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Amazon - Want to invest directly in the preservation of the Amazon? Buying Brazil nuts might well be your simplest strategy, says Peter Cronkleton, co-author of a new study that assesses Brazil nut exploitation from a socioecological perspective.

The weighty, nutritious nuts seem something of a poster child for the concept of ‘conservation through use’. The trees they grow on are Amazonian forest giants that can reach over 50 meters in height and live up to 400 years. The softball-sized fruit – each containing around 20 nuts – are collected from the forest floor in rainy months by forest-based harvesters, who maintain customary rights to the resource in many areas.

As co-author Amy Duchelle confirms, “it’s something that’s sustaining thousands of families in that region, while essentially giving value to standing forest.” It’s a relatively sustainable system, she says –  but one that’s under threat.

   Serapio Condori Daza, a Brazil nut harvester, at work in a concession in Madre de Dios, Peru. CIFOR Photo/Marco Simola

SAME FOREST, DIFFERENT FRAMEWORKS

The south-western Amazon region in which most Brazil nuts grow spans three countries: Brazil, Bolivia and Peru. Prior to the 20th century, the area was not clearly defined by national boundaries, but was held by rubber barons and populated by their laborers, Cronkleton explains.

When boundaries were established, different political frameworks affected how people defined access, what types of rights they had in the forest, and how well they were linked to national markets, says Cronkleton. “So to a certain extent it’s a natural experiment showing how people adapt under different forest governance contexts in each country.”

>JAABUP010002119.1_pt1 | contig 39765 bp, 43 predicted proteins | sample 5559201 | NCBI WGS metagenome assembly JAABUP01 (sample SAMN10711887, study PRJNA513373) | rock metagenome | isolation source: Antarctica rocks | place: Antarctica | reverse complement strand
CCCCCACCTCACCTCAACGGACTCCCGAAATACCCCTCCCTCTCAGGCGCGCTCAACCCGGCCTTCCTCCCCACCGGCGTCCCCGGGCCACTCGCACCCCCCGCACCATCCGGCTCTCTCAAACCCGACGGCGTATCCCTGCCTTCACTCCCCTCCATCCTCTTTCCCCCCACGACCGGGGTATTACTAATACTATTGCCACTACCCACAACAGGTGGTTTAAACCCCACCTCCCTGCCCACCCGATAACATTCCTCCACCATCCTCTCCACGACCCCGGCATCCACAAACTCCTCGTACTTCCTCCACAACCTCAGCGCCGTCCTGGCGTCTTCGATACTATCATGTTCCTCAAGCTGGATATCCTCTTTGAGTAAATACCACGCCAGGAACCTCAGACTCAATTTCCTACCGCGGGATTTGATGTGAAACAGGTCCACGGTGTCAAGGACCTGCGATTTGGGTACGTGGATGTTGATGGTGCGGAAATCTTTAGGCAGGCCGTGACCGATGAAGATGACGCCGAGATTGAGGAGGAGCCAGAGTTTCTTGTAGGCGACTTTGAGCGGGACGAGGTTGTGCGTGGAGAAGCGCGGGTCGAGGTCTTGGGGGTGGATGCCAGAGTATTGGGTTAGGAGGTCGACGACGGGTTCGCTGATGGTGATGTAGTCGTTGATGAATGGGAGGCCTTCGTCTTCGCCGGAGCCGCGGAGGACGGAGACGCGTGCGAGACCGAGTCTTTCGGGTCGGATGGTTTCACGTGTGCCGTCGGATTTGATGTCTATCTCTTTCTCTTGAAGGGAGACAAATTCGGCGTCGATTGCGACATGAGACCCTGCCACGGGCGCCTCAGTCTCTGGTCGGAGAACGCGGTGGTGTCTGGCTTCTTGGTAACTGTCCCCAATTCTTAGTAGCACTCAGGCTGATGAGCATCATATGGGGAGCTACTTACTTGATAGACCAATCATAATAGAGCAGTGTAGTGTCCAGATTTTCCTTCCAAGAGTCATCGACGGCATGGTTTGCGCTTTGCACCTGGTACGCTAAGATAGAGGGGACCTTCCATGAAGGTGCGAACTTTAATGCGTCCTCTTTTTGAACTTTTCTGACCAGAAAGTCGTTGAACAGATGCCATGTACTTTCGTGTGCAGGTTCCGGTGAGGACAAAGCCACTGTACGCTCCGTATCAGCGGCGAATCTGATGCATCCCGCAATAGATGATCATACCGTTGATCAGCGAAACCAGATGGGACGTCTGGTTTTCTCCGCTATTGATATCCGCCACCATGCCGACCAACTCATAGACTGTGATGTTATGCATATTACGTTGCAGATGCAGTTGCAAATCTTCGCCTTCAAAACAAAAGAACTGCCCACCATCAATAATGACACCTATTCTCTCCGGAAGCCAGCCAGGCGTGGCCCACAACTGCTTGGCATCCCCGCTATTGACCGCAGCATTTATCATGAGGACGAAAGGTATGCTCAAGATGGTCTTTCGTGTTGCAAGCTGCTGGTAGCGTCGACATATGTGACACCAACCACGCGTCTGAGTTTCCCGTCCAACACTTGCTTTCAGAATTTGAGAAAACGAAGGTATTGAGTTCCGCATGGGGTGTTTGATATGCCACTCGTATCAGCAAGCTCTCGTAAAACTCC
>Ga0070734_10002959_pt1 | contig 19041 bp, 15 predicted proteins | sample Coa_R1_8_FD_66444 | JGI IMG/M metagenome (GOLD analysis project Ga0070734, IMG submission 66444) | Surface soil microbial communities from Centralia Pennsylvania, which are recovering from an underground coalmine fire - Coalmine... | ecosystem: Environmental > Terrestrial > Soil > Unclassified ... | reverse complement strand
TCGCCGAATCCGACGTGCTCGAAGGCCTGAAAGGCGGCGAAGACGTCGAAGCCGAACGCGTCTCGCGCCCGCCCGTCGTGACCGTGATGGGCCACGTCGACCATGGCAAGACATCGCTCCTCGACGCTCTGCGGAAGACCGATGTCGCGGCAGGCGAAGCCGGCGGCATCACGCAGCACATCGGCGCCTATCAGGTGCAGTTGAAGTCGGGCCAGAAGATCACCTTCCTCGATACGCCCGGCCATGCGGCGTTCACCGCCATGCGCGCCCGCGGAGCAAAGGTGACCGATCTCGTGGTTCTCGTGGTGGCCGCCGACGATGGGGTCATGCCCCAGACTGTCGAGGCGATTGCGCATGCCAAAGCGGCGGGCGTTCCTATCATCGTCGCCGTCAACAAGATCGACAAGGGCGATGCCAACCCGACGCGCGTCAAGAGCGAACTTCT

As Duchelle adds, “it’s really interesting: you’ve got a similar forest ecosystem, but the way it’s being used is totally different just by crossing the border. We’re talking about thirty kilometers [between some study sites] and it’s a completely different world.”

On the Brazilian side of the border, in the state of Acre, Brazil nuts are “just one component of a much more diverse livelihood portfolio,” says Duchelle. The recent construction of new roads and infrastructure, coupled with a strong cattle culture, is increasing the temptation for locals to clear forested land for cattle ranching at the expense of Brazil nut-rich forest.

Our study is so far the only one drawing together a comprehensive set of literature representing the three countries which produce all of the Brazil nut consumed globally

Manuel Guariguata, CIFOR Principal Scientist

In neighboring Pando, Bolivia, communities are much more reliant on the Brazil nut harvest, since it’s “really one of the main livelihood activities they’ve got going on,” she says. There, a more pressing issue is contested and incomplete titles to Brazil nut tree stands, which make it difficult for residents to claim and defend their resources, adds Cronkleton.

Similarly, he explains, in the adjacent Madre de Dios region of Peru, the complex concession system poses challenges, because concession areas for Brazil nut harvesting are not always well-defined, and often overlap with those for agriculture and mining, all of which can drive deforestation. On top of this, regulations for Brazil nut extraction and other forest products such as timber often generate conflict of use within the same concession forest.

Lead author Manuel Guariguata, a Principal Scientist at the Center for International Forestry Research (CIFOR), adds that “our study is so far the only one drawing together a comprehensive set of literature representing the three countries which produce all of the Brazil nut consumed globally. Although there have been many studies that examined different aspects of Brazil nuts across the Amazon basin, these usually have taken a more narrow focus.”